Top INSYS Sales Execs Allegedly Took Doctor Out for "One of the Best Nights of His Life” to Boost Drug Sales

Top INSYS Sales Execs Allegedly Took Doctor Out for December 9, 2016
By Alex Keown, Breaking News Staff

BOSTON – More trouble is brewing for Arizona-based Insys as several former employees were indicted Thursday on charges they led a “nationwide conspiracy to bribe medical practitioners to unnecessarily prescribe a fentanyl-based pain medication and defraud healthcare insurers.”

The indictment, initially reported by Stat News, noted that one Florida doctor wrote 17 prescriptions for Subsys, the pain reliever marketed by Insys, following “the night of his life” provided by Insys executives. In addition to a night on the town, the same doctor also allegedly received “260,050 in payments over three years for participating in the Insys speaking program,” a program that federal authorities claim was nothing more than a vehicle for kickbacks. Stat News listed a number of kickback allegations mentioned in the federal indictment.

On Thursday, six were charged by the government in the scheme, including: Michael Babich, 40, of Scottsdale, Ariz., who was the former president and chief executive officer of Insys; Alec Burlakoff, 42, of Charlotte, N.C., a former vice president of sales; Richard Simon, 46, of Seal Beach, Calif., former national director of sales; former regional sales directors, Sunrise Lee, 36, of Bryant City, Mich. and Joseph Rowan, 43, of Panama City, Fla.; and Michael Gurry, former vice president of managed markets, 53, of Scottsdale, Ariz.

The indictment said the former Insys executives conspired to defraud health insurance providers who were reluctant to approve payment for the drug when it was prescribed for non-cancer patients. To do this, the men established a unit for reimbursements, which the government said was dedicated to “obtaining prior authorization directly from insurers and pharmacy benefit managers.”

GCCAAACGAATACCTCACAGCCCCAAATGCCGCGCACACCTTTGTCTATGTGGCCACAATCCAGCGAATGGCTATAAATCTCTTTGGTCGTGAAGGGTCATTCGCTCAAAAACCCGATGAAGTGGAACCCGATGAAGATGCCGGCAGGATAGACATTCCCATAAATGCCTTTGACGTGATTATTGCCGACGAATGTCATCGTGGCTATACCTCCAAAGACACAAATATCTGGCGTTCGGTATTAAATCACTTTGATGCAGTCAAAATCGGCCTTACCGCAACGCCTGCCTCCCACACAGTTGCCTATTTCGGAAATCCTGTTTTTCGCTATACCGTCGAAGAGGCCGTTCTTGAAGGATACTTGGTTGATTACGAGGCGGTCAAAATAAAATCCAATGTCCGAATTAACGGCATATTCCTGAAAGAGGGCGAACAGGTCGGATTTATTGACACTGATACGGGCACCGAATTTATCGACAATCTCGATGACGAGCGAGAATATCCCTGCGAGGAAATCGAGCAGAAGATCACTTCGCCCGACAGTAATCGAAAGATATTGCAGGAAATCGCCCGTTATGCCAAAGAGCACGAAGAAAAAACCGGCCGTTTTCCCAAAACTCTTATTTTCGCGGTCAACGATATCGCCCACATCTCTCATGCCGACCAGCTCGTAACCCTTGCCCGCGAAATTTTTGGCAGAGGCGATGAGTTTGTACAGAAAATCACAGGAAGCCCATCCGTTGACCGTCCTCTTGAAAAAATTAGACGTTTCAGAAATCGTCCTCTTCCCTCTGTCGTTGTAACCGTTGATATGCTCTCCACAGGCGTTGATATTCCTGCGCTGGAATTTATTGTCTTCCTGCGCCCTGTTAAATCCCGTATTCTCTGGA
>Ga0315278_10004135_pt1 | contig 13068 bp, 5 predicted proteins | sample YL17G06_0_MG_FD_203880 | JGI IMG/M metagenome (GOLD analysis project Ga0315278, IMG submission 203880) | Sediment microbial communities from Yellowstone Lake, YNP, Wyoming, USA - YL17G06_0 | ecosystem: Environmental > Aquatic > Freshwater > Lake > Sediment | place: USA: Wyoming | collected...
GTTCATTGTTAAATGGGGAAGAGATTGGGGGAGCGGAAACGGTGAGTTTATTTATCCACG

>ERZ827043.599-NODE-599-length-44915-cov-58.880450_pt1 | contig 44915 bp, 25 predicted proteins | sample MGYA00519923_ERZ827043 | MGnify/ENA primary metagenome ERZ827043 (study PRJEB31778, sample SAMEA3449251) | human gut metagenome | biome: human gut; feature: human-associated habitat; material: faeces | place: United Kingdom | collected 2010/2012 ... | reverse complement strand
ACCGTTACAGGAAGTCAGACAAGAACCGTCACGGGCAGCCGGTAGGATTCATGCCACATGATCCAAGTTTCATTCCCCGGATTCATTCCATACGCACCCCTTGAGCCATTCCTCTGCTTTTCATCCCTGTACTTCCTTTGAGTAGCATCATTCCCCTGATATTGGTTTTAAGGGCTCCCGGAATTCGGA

United States Attorney Carmen Ortiz said prescriptions for drugs like Subsys, which are highly addictive, should be prescribed “without the influence of corporate money.”

Harold Shaw, special agent in charge of the Federal Bureau of Investigation in Boston, said in a statement that the Insys executives charged in the scheme “contributed to the growing opioid epidemic and placed profit before patient safety.”

Thursday’s charges are not the first time Insys has been caught up in a kickback scheme to prescribe Subsys. In September, Jeffrey Pearlman, 49, of Edgewood, N.J., a former district sales manager for Insys, was charged in a kickback scheme. According to the federal complaint, between 2012 and 2015, Pearlman and his subordinate sales representatives used various tactics, including kickbacks, to get physicians and other prescribers to prescribe the drug. The feds said Pearlman used hundreds of sham “speaker programs.” According to the government the speaker programs appeared on the surface to be educational programs about the drug. However, the government alleged “the events were usually just a gathering of friends and co-workers, most of whom did not have the ability to prescribe the fentanyl spray, and no educational component took place.” The government said speakers were generally paid fees of $1,000 or more for attending. The government alleged Insys, again, it did not name the company in the charges, paid one healthcare provider approximately $83,000 in “illegal kickbacks” to prescribe the company’s fentanyl spray in favor of similar medications.

Last year, the company faced allegations it falsified data in order to sell more of its painkiller. In response, Insys said it is committed to patient safety and has complied with all law, including those related to adverse event reporting.

Also last year, the Southern Investigative Reporting Foundation (SIRF) issued a report alleging an Insys unit has been misleading insurers to change documents to state that pain was cancer-related in order to prescribe Subsys. SIRF maintains Subsys, the spray-on painkiller approved for the treatment of cancer-related pain, is 100 times more powerful than morphine. SIRF said the medication was being used to treat chronic pain that was not cancer related, including joint pain or pain related to military injuries. SIRF also alleged that some prescribers received tens of thousands of dollars in kickbacks to prescribe the medication.

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